Just like the industry that it relies on for sales, the music videogame market has quickly shattered into a bevy of niche products. First was Guitar Hero: Aerosmith, a game for people who like videogames but only want to play one featuring a band that has soundtracked pivotal scenes in Jerry Bruckheimer productions. Then Guitar Hero: Metallica, which appealed to denim-vest wearers. And LEGO: Rock Band, which appeals to fans of plastic men not named Steven Tyler. And don’t forget Beatles: Rock Band, for fans of songs about submersibles.


    The most intriguing niche game to emerge in the last year is DJ Hero, a game that aims to do for fake turntablism what Guitar Hero and Rock Band did for fake guitar/drums/bass players. Despite skepticism (my own included) that the game would be nothing other than pressing buttons on a turntable-shaped controller, I found DJ Hero is the most consistently rewarding music videogame since the first Rock Band.


    Gameplay will be familiar to anyone who has played any plastic-instrument-based videogame, with the turntable controller featuring three colored buttons that are played when they appear on the spinning record onscreen. The crucial difference here, of course, is that the player is asked to scratch (in different directions at higher difficulties) on a full-spin-capable turntable and switch a crossfader back and forth while also pressing the buttons in time. It’s considerably more difficult than playing a fake guitar, largely due to the motions of guitar playing being embedded in our collective consciousness, which probably puts DJ Hero squarely outside of the casual-player zone. Though there is a concession toward casual players: You can’t fail at any song here, your score will just suffer if you can’t play the song the way you’re supposed to.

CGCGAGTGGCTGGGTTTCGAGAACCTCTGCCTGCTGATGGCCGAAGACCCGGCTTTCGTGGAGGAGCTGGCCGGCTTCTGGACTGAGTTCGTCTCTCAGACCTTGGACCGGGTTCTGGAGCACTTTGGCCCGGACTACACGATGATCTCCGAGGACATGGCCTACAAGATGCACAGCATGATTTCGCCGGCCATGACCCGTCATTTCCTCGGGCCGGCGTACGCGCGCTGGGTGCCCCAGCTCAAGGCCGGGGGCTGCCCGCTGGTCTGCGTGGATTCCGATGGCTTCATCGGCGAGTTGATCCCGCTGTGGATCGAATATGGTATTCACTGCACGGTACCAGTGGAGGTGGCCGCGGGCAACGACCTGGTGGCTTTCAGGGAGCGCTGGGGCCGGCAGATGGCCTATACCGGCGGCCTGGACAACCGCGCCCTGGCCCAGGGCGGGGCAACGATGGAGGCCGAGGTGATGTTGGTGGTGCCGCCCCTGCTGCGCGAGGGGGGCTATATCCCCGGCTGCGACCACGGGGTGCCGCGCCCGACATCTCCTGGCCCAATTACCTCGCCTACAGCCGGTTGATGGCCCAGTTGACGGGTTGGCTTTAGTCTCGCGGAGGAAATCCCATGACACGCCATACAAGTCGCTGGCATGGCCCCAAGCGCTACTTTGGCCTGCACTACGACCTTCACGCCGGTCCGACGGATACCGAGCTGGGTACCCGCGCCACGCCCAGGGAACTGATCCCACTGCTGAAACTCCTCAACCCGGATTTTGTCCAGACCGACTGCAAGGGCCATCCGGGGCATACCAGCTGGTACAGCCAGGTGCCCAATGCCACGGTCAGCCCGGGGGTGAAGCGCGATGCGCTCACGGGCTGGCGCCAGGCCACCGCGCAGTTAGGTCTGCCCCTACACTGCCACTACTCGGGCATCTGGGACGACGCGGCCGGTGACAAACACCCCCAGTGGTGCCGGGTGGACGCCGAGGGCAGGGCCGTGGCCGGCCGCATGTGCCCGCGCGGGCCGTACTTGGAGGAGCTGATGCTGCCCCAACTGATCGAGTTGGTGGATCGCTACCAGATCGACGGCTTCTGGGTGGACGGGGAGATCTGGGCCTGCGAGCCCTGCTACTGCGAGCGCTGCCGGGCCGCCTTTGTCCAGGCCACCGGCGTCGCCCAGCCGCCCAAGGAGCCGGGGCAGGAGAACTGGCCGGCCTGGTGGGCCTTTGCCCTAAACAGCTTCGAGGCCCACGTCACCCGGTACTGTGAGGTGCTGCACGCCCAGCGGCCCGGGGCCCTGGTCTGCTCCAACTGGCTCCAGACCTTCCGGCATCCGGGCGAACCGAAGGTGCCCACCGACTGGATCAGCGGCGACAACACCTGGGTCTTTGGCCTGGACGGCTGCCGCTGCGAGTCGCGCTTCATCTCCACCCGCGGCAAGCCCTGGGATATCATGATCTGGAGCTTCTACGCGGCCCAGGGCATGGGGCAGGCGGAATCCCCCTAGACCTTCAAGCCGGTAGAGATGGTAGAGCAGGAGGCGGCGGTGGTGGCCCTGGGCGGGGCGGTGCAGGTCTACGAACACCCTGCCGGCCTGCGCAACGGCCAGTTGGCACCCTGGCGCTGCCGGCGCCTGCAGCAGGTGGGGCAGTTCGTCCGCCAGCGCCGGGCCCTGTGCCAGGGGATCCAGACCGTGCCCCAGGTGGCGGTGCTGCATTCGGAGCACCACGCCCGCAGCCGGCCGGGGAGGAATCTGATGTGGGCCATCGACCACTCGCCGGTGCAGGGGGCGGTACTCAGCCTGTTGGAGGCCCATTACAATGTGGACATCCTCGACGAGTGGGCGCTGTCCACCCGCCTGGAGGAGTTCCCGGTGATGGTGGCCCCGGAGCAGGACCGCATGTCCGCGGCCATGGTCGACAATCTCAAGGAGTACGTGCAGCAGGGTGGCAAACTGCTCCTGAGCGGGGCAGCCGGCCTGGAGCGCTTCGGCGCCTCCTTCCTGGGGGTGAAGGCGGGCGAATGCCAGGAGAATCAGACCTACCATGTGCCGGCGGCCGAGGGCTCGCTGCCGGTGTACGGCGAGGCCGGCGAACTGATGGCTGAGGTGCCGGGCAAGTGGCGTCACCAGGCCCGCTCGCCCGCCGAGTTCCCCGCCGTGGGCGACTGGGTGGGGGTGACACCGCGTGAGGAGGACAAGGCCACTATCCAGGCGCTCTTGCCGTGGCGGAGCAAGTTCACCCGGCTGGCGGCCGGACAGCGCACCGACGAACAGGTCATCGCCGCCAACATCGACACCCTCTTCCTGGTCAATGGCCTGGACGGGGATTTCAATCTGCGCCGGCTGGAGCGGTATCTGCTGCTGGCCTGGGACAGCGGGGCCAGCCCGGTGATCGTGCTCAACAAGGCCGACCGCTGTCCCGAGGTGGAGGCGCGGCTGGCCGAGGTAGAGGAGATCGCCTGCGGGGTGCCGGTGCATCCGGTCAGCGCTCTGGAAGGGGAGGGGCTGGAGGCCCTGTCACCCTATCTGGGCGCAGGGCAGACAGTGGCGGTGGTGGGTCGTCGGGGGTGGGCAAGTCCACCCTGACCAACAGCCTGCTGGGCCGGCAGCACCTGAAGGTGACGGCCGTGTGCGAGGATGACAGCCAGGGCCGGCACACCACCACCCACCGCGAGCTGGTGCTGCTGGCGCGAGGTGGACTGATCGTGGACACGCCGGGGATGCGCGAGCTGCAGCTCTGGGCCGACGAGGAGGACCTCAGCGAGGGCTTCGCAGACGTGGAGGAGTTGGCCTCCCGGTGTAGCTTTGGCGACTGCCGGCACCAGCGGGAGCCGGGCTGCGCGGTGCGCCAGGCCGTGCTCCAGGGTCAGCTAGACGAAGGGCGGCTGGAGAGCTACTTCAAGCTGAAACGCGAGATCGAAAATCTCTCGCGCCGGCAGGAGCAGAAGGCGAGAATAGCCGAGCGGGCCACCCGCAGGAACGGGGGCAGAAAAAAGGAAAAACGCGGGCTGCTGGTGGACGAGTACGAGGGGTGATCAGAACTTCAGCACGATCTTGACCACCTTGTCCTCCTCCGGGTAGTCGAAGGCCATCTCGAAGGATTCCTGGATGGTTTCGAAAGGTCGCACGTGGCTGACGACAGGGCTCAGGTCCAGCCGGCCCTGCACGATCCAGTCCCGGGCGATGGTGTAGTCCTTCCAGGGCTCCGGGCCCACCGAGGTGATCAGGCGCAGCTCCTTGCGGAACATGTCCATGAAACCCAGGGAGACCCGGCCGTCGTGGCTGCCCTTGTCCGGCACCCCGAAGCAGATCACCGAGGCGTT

Players that put the time into mastering tougher moves — like crossfader spikes, sample placement and multi-directional scratching — will discover the nuances in the vast track list (93 songs), which consists of a massive array of songs with unique blends manufactured by the likes of Daft Punk, DJ AM and DJ Shadow. Words cannot describe the sheer awesomeness of playing Bell Biv Devoe’s “Poison” in a mix, followed by a blend of “U Can’t Touch This,” followed by a clash of Daft Punk and Queen. DJ Hero’s track list towers like a monolith over any of Activisoin’s past titles, setting a new gold standard for how these games should be done (a mix of classics with new original material).


    The main drawback to DJ Hero is the lack of multiplayer options, as no more than two people can play at once. There is a guitar-DJ mode, but since it consists of only a handful of tracks, you’ll need a second turntable to play for more than an hour with a pal. There’s also no creative element here; you’re still just playing pre-determined music. And although the price tag (over $100) isn’t recession friendly, but the tremendous track list, the harder difficulty and the fun interface more than make up for the weaknesses.